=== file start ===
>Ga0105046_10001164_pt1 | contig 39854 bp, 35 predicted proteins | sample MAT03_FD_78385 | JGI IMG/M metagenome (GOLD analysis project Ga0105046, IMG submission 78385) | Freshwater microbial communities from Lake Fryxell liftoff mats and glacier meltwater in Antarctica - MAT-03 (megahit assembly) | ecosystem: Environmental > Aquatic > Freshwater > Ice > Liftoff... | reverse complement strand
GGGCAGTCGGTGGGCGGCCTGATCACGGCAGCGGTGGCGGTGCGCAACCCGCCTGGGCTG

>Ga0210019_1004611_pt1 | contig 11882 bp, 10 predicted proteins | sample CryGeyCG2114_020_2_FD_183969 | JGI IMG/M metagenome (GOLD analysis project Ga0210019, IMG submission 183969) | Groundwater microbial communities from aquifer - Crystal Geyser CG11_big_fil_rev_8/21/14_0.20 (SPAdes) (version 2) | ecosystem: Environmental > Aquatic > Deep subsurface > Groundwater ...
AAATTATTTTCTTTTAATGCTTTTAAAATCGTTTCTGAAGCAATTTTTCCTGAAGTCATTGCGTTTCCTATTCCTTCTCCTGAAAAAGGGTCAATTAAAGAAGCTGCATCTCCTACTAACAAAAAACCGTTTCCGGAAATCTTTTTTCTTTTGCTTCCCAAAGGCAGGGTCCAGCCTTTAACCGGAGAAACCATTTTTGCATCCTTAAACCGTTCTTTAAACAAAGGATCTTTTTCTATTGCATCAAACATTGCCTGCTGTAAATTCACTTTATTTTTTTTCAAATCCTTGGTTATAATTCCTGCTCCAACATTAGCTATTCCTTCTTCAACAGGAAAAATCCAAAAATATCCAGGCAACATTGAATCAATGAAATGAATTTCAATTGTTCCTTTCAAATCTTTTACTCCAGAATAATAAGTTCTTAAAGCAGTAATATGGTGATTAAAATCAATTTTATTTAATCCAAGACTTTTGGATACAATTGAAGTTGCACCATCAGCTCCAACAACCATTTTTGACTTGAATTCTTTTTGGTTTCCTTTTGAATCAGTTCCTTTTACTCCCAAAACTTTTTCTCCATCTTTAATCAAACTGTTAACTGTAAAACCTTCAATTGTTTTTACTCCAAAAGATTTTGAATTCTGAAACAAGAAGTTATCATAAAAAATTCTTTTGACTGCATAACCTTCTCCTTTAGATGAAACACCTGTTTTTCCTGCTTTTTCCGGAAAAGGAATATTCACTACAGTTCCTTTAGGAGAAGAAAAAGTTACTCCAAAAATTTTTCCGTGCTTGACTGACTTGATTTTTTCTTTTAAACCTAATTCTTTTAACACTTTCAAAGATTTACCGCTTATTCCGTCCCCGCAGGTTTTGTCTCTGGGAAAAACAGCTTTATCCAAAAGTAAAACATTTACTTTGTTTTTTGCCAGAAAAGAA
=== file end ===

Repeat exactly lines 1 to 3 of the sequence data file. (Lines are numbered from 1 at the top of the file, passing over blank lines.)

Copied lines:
>Ga0105046_10001164_pt1 | contig 39854 bp, 35 predicted proteins | sample MAT03_FD_78385 | JGI IMG/M metagenome (GOLD analysis project Ga0105046, IMG submission 78385) | Freshwater microbial communities from Lake Fryxell liftoff mats and glacier meltwater in Antarctica - MAT-03 (megahit assembly) | ecosystem: Environmental > Aquatic > Freshwater > Ice > Liftoff... | reverse complement strand
GGGCAGTCGGTGGGCGGCCTGATCACGGCAGCGGTGGCGGTGCGCAACCCGCCTGGGCTG

>Ga0210019_1004611_pt1 | contig 11882 bp, 10 predicted proteins | sample CryGeyCG2114_020_2_FD_183969 | JGI IMG/M metagenome (GOLD analysis project Ga0210019, IMG submission 183969) | Groundwater microbial communities from aquifer - Crystal Geyser CG11_big_fil_rev_8/21/14_0.20 (SPAdes) (version 2) | ecosystem: Environmental > Aquatic > Deep subsurface > Groundwater ...